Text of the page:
"Not the same people," said Anti. "There were always some, like the doctor, who didn't think we had to be beautiful to talk to us or be near. We'll get more of that kind. They don't have to call unless they want to."

"And last time we weren't anybody, less than a thousand and not an important person in the lot. Now we're representatives to the Centauri system."

"Profit," said Jordan. "You think they won't be able to afford to show their feelings. I wish I could agree. But even with the gravity drive they can't carry much between here and Earth. In the next fifty years the trade that goes out of here won't make one person rich."

"I disagree. Ideas don't weigh much and there'll be lots of those flying back and forth. And was there ever anything more valuable?" Anti smiled. "But there's more. We won't be the same. Only yesterday Cameron said he saw Nona looking worriedly at a book. It won't be long before she gets the idea and wham—new books."

"She was never the one who had trouble. Anyway, she'll never speak."

"She doesn't have to as long as she can write—and get some idea of what we're saying."

"Then she's all right and that will make the doctor happy." Jordan was dubious. "But what of us—Docchi, Jeriann, me—the rest?"

Anti leaned back and slid off her sandals, wriggling her toes in voluptuously and looking at them with wondering pleasure. "Me? I don't plan to dance again, but in a year or so I'll get around. The doctor expects Docchi to have arms in the next three or four years if the principle he discovered with Maureen works out.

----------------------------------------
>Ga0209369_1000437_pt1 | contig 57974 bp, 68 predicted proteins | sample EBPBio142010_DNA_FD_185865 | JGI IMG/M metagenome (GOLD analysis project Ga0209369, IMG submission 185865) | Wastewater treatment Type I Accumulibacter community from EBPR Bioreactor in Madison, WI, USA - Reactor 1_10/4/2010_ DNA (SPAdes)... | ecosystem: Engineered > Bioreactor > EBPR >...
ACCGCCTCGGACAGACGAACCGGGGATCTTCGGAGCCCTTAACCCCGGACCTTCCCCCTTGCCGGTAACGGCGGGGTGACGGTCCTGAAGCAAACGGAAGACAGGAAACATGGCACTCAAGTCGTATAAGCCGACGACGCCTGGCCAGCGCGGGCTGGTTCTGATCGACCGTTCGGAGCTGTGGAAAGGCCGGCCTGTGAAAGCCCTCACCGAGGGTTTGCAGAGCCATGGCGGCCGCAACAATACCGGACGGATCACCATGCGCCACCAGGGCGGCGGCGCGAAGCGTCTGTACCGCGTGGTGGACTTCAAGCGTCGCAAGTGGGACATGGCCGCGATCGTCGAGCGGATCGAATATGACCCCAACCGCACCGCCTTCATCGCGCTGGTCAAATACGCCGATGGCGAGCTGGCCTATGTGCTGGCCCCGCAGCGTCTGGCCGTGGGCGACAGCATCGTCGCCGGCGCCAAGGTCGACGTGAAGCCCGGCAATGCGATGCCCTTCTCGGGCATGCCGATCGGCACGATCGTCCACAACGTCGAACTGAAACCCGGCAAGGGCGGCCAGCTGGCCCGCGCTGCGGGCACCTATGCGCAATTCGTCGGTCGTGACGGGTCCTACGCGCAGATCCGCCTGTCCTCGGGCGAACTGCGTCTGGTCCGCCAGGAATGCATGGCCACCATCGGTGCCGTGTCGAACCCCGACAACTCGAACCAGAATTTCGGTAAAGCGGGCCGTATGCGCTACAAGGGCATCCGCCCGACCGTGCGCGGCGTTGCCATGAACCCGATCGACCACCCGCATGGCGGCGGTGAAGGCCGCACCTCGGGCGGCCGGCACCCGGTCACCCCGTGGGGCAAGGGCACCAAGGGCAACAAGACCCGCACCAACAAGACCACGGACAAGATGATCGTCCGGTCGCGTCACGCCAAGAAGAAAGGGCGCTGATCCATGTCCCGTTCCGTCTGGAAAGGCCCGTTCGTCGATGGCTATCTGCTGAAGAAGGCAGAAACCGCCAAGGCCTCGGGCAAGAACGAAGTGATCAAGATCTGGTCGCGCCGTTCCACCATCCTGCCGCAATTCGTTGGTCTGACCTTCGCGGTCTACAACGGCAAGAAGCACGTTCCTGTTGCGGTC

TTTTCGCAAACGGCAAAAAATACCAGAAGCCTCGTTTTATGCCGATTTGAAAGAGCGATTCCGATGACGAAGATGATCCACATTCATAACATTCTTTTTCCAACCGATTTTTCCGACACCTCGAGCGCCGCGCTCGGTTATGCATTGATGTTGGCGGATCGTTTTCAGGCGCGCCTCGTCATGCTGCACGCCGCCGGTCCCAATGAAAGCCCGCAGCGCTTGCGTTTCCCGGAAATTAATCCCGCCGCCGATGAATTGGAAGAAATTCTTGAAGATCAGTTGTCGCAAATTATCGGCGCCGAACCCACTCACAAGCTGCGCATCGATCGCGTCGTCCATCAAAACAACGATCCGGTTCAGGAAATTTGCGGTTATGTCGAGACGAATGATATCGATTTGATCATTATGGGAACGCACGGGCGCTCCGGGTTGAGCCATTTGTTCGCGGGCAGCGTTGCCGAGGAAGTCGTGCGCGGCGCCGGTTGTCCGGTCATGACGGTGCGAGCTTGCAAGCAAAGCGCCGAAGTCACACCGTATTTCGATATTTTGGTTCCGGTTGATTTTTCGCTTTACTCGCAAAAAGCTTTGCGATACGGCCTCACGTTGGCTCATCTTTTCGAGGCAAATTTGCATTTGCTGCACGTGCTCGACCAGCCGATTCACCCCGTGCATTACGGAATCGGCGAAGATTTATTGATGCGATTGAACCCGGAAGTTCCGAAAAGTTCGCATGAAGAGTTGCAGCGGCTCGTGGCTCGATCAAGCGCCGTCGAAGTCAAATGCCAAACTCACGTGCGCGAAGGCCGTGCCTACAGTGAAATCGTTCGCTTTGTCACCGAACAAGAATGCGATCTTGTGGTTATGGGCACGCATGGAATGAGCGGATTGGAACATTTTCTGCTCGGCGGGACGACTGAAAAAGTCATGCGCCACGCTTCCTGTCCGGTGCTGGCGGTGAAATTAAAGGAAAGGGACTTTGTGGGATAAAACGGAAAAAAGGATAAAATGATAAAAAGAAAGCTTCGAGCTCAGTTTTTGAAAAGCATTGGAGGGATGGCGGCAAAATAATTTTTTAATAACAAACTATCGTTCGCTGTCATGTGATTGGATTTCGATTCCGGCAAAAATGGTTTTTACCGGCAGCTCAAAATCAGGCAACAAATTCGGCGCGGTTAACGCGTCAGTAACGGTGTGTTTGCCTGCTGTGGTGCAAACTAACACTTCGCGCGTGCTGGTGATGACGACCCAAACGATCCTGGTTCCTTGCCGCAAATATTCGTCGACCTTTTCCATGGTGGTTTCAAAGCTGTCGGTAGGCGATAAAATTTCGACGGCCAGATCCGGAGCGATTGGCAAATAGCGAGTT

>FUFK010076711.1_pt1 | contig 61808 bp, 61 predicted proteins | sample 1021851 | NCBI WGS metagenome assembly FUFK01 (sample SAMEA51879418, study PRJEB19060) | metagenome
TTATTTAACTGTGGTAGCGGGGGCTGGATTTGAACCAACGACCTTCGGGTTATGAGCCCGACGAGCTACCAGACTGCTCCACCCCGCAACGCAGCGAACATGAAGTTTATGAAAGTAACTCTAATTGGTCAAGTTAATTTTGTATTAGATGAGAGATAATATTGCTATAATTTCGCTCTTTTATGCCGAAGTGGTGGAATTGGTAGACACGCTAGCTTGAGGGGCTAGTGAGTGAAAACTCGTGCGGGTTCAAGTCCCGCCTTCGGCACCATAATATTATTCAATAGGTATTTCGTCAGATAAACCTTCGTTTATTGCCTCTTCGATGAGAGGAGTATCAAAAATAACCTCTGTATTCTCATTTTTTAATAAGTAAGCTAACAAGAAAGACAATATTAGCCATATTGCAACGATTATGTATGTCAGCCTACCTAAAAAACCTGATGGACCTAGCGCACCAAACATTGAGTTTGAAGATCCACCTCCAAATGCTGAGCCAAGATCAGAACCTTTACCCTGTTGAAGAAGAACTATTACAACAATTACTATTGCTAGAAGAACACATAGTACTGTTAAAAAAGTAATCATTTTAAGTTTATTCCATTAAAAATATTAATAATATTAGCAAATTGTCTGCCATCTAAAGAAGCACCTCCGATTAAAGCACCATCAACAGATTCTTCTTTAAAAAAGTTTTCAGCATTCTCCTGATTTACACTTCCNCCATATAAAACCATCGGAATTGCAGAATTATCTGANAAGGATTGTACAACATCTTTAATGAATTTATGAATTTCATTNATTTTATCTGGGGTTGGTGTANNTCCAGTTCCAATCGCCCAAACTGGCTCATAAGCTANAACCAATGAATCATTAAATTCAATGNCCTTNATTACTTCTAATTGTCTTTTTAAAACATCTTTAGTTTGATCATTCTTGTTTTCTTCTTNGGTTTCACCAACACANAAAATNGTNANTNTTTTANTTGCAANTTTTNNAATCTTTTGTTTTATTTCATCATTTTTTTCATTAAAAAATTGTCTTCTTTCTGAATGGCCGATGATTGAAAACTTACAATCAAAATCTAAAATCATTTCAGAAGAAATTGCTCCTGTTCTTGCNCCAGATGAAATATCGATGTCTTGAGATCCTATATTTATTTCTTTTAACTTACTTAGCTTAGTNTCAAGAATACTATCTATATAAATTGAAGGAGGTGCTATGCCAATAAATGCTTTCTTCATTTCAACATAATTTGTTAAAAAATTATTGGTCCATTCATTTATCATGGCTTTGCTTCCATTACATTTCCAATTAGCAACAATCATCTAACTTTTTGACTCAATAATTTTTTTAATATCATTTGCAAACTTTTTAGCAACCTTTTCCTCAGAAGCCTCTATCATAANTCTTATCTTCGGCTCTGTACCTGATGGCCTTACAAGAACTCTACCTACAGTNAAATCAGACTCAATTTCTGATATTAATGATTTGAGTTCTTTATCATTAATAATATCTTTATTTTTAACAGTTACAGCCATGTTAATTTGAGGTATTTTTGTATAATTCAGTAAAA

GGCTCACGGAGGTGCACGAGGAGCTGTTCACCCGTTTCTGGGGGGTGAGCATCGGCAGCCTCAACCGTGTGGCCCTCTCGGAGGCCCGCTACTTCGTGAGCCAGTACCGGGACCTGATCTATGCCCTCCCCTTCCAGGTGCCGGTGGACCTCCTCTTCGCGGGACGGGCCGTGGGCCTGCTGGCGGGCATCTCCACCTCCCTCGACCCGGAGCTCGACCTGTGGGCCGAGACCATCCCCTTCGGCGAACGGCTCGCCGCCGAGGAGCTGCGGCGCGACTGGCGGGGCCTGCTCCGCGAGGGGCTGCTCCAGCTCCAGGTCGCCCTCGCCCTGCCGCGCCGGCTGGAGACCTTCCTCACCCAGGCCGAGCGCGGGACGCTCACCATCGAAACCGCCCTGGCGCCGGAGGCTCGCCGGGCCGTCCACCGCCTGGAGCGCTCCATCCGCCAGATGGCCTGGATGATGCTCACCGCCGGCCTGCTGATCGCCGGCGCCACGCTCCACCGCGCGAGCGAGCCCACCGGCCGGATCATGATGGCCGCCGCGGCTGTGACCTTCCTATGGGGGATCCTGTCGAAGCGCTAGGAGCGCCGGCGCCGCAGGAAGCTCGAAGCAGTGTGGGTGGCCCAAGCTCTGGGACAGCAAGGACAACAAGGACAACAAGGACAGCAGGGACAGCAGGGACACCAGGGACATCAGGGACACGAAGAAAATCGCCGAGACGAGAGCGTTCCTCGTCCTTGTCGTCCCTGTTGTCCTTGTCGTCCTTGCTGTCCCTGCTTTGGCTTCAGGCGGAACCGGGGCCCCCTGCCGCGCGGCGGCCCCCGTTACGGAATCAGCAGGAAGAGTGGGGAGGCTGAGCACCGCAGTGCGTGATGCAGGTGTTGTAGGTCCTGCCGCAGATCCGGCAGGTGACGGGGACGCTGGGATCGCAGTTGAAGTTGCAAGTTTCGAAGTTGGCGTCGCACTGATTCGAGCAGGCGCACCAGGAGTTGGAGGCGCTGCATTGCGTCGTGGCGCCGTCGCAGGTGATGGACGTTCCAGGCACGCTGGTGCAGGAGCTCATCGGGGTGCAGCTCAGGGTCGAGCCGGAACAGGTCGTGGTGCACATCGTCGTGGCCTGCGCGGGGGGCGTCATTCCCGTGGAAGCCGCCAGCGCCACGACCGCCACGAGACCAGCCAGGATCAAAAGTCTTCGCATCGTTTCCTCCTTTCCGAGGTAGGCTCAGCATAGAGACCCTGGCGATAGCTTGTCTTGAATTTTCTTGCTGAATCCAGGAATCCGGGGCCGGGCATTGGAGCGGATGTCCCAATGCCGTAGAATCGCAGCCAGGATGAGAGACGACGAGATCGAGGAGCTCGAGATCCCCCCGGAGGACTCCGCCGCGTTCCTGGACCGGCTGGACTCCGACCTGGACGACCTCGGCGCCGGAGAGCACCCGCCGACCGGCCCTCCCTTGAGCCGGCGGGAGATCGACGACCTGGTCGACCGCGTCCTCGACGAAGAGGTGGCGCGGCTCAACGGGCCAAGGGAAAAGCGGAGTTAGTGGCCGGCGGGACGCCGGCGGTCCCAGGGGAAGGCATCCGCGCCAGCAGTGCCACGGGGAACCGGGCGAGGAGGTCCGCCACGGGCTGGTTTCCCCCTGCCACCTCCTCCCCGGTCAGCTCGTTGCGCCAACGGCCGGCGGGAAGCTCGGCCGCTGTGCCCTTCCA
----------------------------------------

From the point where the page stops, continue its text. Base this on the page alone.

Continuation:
"And even you, Jordan, may be kicking again, though it will take longer. Say four or five years for you."

"I'll kick," scoffed Jordan, but his disbelief wasn't as strong as it had been.

"Sure you will," said Anti. "It may not be as quick as we expect. Of course if we learn anything from interchange of science with the aliens the time may be shortened. Cameron says they're bound to help us advance, just as we'll aid them. He's cautious though, and doesn't want to figure that in until it actually occurs."

"I'll believe it then," said Docchi. "But you didn't mention Jeriann. Or do you consider her already normal?"

Anti frowned at her toes and slipped her feet into the sandals. "No, I don't. She seems to be in nearly perfect health. But don't believe everything you see."

"Darling," said Jeriann. "When did I have my last capsule? I don't have any with me."

"An hour or so ago."

"Are you sure? My time sense keeps warning me."

"If you think we should let's go and get one."

"She knows," said Anti. "I heard the doctor telling her that her case looked easy but wasn't. She'll be the last."

"Wait," called Docchi who scarcely heard what Anti was saying. He hurried out into the hall after Jeriann. He was gone a few minutes, and when he came back there was a handprint flaming and furious on his face.

He looked at Anti dully. "I didn't say anything. I told her to wait and I'd go with her."

"She can't help it," said Anti. "I thought it was time you knew."

"What is there to know?" he said bitterly. "She's upset because she can't eat. Compared to some of us it's merely an inconvenience. I resent her childishness."

"It was always there for you to see but you never looked close enough," sighed Anti. "How many times has she had to control herself."

"But I never said anything——"

"I know what you said," answered Anti. "When she had her accident it was a very hot day. She was a young girl and was busy playing and didn't realize how badly she wanted it until she started for the fountain. She was struck down before she reached it. Now—what was it you told her?"